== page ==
Novavax’s COVID-19 vaccine is effective against the British and South African variants, the Maryland biotech company said as the U.S. starts to detect more local cases of the highly transmissible mutations.
The Gaithersburg company said its protein-based COVID-19 vaccine demonstrated 89.3% efficacy in a phase 3 trial in the United Kingdom and about 60% efficacy in its South African trial.
In the U.S., the trial of Novavax’s two-dose vaccine has more than 16,000 participants and could finish enrolling 30,000 patients by mid-February. The trial, known as PREVENT-19, is being conducted in collaboration with the U.S. government.
The UK study included more than 15,000 participants ages 18 to 84 including 27% of whom were over the age of 65. The first analysis of the trial is based on 62 cases, with 56 cases of COVID-19 detected in the placebo group and six cases in the vaccine group.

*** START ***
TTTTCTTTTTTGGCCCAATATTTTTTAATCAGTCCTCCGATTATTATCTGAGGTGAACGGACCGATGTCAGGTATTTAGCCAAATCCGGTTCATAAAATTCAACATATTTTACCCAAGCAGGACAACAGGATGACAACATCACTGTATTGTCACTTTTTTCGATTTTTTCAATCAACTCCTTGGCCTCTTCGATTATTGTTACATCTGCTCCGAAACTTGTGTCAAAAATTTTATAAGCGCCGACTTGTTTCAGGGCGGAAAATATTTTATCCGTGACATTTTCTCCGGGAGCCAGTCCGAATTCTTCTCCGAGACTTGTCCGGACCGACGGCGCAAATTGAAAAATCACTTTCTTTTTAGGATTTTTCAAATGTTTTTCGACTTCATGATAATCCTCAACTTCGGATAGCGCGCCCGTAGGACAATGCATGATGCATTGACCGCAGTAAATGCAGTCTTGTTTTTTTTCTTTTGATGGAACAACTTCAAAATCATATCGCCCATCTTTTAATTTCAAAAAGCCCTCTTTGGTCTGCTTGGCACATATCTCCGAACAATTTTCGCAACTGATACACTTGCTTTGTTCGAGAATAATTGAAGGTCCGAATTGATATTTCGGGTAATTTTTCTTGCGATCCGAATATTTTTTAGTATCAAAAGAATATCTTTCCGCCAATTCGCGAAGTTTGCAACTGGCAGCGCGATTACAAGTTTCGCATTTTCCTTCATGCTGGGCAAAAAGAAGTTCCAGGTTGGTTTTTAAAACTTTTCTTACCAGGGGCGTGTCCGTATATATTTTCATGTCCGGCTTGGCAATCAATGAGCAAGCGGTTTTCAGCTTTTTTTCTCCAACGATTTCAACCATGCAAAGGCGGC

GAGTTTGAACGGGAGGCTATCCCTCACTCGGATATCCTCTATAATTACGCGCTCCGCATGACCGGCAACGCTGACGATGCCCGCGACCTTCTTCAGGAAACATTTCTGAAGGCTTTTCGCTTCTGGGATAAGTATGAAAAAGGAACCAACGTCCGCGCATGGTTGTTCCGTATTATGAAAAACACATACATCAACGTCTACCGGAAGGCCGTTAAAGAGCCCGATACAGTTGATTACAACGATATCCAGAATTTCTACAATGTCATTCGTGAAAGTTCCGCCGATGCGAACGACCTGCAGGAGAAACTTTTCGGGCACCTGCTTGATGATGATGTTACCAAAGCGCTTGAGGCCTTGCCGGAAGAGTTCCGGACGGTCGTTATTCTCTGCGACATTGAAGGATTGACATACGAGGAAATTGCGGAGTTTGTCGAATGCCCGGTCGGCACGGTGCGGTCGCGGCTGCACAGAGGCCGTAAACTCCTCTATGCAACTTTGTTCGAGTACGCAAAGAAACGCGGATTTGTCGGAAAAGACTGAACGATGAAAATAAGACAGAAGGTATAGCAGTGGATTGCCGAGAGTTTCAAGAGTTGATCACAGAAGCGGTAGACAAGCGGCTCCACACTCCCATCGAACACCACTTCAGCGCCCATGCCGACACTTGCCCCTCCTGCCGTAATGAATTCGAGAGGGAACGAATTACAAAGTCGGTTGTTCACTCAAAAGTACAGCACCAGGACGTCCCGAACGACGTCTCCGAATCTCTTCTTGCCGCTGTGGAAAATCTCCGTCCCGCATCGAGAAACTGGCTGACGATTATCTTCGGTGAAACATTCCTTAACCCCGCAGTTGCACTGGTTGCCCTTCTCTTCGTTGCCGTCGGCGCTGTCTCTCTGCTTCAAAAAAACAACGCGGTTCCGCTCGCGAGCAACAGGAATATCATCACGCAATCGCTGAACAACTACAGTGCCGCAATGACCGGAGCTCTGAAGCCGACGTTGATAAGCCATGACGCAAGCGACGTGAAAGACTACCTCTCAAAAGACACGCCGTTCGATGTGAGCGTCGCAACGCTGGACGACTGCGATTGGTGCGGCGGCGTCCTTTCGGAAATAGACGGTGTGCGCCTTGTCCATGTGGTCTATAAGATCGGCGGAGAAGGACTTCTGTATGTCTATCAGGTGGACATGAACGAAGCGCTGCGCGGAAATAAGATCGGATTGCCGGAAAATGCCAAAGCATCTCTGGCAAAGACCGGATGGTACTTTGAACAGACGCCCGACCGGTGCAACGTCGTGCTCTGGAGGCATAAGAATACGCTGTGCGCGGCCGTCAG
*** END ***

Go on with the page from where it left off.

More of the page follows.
The vaccine is the first “to demonstrate not only high clinical efficacy against COVID 19 but also significant clinical efficacy against both the rapidly emerging UK and South Africa variants,” said company President Stanley C. Erck.
The analysis also showed that the UK variant was detected in more than half of the lab-confirmed symptomatic cases of COVID-19. The vaccine was about 95.6% effective against the original COVID-19 strain and 85.6% against the UK strain, according to Novavax.
In South Africa, the company looked at how the vaccine affected its HIV-positive and negative participants. The shot proved 60% effective in preventing COVID-19 in 94% of HIV-negative participants and about 50% effective in HIV-positive individuals, the company said. Twenty-nine cases of COVID-19 were found in the placebo group and 15 in the vaccine group.
The study included more than 4,400 participants. Nearly 93% of the COVID-19 cases were the South African variant, initial sequencing data shows.